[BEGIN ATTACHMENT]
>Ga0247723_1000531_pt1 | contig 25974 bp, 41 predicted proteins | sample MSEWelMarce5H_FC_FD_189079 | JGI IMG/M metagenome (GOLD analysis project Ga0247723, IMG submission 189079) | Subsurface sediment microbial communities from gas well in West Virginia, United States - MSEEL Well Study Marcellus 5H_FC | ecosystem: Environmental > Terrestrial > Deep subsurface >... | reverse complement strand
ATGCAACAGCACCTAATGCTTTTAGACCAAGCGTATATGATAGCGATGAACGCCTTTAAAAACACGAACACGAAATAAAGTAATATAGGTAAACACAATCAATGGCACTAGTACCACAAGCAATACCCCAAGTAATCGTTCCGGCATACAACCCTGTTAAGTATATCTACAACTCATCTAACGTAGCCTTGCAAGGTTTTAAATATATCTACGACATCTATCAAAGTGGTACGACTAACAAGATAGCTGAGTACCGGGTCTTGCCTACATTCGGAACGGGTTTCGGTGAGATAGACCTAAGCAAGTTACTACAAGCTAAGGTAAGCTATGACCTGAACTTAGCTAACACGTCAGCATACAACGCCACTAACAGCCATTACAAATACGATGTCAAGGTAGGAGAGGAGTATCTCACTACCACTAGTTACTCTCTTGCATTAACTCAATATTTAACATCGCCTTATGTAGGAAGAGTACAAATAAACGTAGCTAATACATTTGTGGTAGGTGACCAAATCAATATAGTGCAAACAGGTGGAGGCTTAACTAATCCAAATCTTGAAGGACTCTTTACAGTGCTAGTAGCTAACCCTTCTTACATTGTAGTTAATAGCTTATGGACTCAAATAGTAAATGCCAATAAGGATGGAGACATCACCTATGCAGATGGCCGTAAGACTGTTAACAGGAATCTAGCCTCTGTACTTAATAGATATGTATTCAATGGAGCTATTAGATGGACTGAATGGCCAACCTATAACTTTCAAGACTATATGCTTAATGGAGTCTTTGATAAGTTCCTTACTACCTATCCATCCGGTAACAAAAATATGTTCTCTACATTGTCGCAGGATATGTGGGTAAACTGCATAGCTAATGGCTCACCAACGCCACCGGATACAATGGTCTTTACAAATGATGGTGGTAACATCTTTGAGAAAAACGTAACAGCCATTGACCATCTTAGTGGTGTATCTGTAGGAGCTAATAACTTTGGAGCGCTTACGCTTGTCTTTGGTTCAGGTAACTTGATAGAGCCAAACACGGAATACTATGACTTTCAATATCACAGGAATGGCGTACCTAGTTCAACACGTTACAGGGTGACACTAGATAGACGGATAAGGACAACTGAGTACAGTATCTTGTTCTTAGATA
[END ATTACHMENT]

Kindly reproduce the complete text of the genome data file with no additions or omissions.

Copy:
>Ga0247723_1000531_pt1 | contig 25974 bp, 41 predicted proteins | sample MSEWelMarce5H_FC_FD_189079 | JGI IMG/M metagenome (GOLD analysis project Ga0247723, IMG submission 189079) | Subsurface sediment microbial communities from gas well in West Virginia, United States - MSEEL Well Study Marcellus 5H_FC | ecosystem: Environmental > Terrestrial > Deep subsurface >... | reverse complement strand
ATGCAACAGCACCTAATGCTTTTAGACCAAGCGTATATGATAGCGATGAACGCCTTTAAAAACACGAACACGAAATAAAGTAATATAGGTAAACACAATCAATGGCACTAGTACCACAAGCAATACCCCAAGTAATCGTTCCGGCATACAACCCTGTTAAGTATATCTACAACTCATCTAACGTAGCCTTGCAAGGTTTTAAATATATCTACGACATCTATCAAAGTGGTACGACTAACAAGATAGCTGAGTACCGGGTCTTGCCTACATTCGGAACGGGTTTCGGTGAGATAGACCTAAGCAAGTTACTACAAGCTAAGGTAAGCTATGACCTGAACTTAGCTAACACGTCAGCATACAACGCCACTAACAGCCATTACAAATACGATGTCAAGGTAGGAGAGGAGTATCTCACTACCACTAGTTACTCTCTTGCATTAACTCAATATTTAACATCGCCTTATGTAGGAAGAGTACAAATAAACGTAGCTAATACATTTGTGGTAGGTGACCAAATCAATATAGTGCAAACAGGTGGAGGCTTAACTAATCCAAATCTTGAAGGACTCTTTACAGTGCTAGTAGCTAACCCTTCTTACATTGTAGTTAATAGCTTATGGACTCAAATAGTAAATGCCAATAAGGATGGAGACATCACCTATGCAGATGGCCGTAAGACTGTTAACAGGAATCTAGCCTCTGTACTTAATAGATATGTATTCAATGGAGCTATTAGATGGACTGAATGGCCAACCTATAACTTTCAAGACTATATGCTTAATGGAGTCTTTGATAAGTTCCTTACTACCTATCCATCCGGTAACAAAAATATGTTCTCTACATTGTCGCAGGATATGTGGGTAAACTGCATAGCTAATGGCTCACCAACGCCACCGGATACAATGGTCTTTACAAATGATGGTGGTAACATCTTTGAGAAAAACGTAACAGCCATTGACCATCTTAGTGGTGTATCTGTAGGAGCTAATAACTTTGGAGCGCTTACGCTTGTCTTTGGTTCAGGTAACTTGATAGAGCCAAACACGGAATACTATGACTTTCAATATCACAGGAATGGCGTACCTAGTTCAACACGTTACAGGGTGACACTAGATAGACGGATAAGGACAACTGAGTACAGTATCTTGTTCTTAGATA